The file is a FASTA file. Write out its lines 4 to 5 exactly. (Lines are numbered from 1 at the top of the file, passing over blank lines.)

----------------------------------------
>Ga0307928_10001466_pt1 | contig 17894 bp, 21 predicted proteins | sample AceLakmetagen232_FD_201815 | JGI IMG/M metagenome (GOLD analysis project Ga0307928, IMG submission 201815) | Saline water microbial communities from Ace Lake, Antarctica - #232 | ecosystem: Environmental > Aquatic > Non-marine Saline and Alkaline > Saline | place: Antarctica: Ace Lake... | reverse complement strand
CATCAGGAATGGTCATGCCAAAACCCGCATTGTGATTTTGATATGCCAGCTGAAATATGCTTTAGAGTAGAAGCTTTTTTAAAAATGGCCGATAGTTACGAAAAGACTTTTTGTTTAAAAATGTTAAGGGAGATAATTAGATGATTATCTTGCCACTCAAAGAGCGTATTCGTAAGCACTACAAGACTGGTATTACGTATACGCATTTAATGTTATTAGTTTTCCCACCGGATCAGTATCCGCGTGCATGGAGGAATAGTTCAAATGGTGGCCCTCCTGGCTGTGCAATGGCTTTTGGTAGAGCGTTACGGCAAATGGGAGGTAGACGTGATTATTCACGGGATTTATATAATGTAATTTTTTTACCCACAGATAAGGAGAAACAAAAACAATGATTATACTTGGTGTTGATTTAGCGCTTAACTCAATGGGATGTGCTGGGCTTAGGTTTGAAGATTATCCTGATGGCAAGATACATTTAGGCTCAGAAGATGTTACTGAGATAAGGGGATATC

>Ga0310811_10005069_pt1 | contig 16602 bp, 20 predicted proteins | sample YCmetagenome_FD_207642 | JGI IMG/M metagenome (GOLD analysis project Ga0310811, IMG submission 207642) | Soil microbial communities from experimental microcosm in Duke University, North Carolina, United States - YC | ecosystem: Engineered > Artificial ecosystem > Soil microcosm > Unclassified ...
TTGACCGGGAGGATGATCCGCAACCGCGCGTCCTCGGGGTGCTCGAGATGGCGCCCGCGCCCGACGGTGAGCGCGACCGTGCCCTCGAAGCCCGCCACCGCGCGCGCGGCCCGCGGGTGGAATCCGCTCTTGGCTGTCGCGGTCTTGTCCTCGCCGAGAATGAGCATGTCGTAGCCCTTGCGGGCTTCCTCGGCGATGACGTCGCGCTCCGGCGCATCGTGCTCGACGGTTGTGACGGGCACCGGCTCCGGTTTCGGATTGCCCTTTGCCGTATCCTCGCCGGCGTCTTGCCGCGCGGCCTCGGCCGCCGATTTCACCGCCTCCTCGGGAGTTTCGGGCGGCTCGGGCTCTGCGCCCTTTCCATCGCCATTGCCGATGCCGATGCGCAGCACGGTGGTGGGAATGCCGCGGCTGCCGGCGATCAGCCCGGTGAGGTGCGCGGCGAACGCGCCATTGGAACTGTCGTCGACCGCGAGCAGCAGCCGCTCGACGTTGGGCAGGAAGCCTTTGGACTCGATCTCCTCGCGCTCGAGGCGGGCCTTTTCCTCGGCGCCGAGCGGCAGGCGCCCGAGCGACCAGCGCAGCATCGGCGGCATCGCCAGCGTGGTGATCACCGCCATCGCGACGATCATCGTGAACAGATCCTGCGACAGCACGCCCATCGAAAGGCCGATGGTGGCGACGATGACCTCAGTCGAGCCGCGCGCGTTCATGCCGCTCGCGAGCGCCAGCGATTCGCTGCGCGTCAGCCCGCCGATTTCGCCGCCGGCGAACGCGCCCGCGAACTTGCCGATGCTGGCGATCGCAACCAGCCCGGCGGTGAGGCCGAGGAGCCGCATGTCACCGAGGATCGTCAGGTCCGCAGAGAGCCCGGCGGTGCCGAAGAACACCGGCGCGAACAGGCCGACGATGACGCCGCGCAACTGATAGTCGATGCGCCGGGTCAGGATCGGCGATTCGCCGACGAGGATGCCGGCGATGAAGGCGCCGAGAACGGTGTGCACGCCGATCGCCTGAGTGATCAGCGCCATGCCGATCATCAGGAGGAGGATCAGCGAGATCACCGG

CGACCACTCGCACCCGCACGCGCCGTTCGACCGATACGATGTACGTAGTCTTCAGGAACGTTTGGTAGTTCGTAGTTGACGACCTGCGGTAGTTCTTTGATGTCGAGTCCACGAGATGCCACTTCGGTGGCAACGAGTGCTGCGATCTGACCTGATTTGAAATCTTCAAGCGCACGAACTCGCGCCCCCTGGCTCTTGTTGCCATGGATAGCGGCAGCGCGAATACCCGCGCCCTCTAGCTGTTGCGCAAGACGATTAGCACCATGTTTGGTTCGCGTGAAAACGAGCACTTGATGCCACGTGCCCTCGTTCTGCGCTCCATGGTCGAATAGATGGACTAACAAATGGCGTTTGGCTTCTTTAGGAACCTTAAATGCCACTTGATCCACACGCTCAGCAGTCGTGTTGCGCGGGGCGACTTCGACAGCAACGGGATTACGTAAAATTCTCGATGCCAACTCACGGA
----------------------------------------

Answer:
TTGACCGGGAGGATGATCCGCAACCGCGCGTCCTCGGGGTGCTCGAGATGGCGCCCGCGCCCGACGGTGAGCGCGACCGTGCCCTCGAAGCCCGCCACCGCGCGCGCGGCCCGCGGGTGGAATCCGCTCTTGGCTGTCGCGGTCTTGTCCTCGCCGAGAATGAGCATGTCGTAGCCCTTGCGGGCTTCCTCGGCGATGACGTCGCGCTCCGGCGCATCGTGCTCGACGGTTGTGACGGGCACCGGCTCCGGTTTCGGATTGCCCTTTGCCGTATCCTCGCCGGCGTCTTGCCGCGCGGCCTCGGCCGCCGATTTCACCGCCTCCTCGGGAGTTTCGGGCGGCTCGGGCTCTGCGCCCTTTCCATCGCCATTGCCGATGCCGATGCGCAGCACGGTGGTGGGAATGCCGCGGCTGCCGGCGATCAGCCCGGTGAGGTGCGCGGCGAACGCGCCATTGGAACTGTCGTCGACCGCGAGCAGCAGCCGCTCGACGTTGGGCAGGAAGCCTTTGGACTCGATCTCCTCGCGCTCGAGGCGGGCCTTTTCCTCGGCGCCGAGCGGCAGGCGCCCGAGCGACCAGCGCAGCATCGGCGGCATCGCCAGCGTGGTGATCACCGCCATCGCGACGATCATCGTGAACAGATCCTGCGACAGCACGCCCATCGAAAGGCCGATGGTGGCGACGATGACCTCAGTCGAGCCGCGCGCGTTCATGCCGCTCGCGAGCGCCAGCGATTCGCTGCGCGTCAGCCCGCCGATTTCGCCGCCGGCGAACGCGCCCGCGAACTTGCCGATGCTGGCGATCGCAACCAGCCCGGCGGTGAGGCCGAGGAGCCGCATGTCACCGAGGATCGTCAGGTCCGCAGAGAGCCCGGCGGTGCCGAAGAACACCGGCGCGAACAGGCCGACGATGACGCCGCGCAACTGATAGTCGATGCGCCGGGTCAGGATCGGCGATTCGCCGACGAGGATGCCGGCGATGAAGGCGCCGAGAACGGTGTGCACGCCGATCGCCTGAGTGATCAGCGCCATGCCGATCATCAGGAGGAGGATCAGCGAGATCACCGG

CGACCACTCGCACCCGCACGCGCCGTTCGACCGATACGATGTACGTAGTCTTCAGGAACGTTTGGTAGTTCGTAGTTGACGACCTGCGGTAGTTCTTTGATGTCGAGTCCACGAGATGCCACTTCGGTGGCAACGAGTGCTGCGATCTGACCTGATTTGAAATCTTCAAGCGCACGAACTCGCGCCCCCTGGCTCTTGTTGCCATGGATAGCGGCAGCGCGAATACCCGCGCCCTCTAGCTGTTGCGCAAGACGATTAGCACCATGTTTGGTTCGCGTGAAAACGAGCACTTGATGCCACGTGCCCTCGTTCTGCGCTCCATGGTCGAATAGATGGACTAACAAATGGCGTTTGGCTTCTTTAGGAACCTTAAATGCCACTTGATCCACACGCTCAGCAGTCGTGTTGCGCGGGGCGACTTCGACAGCAACGGGATTACGTAAAATTCTCGATGCCAACTCACGGA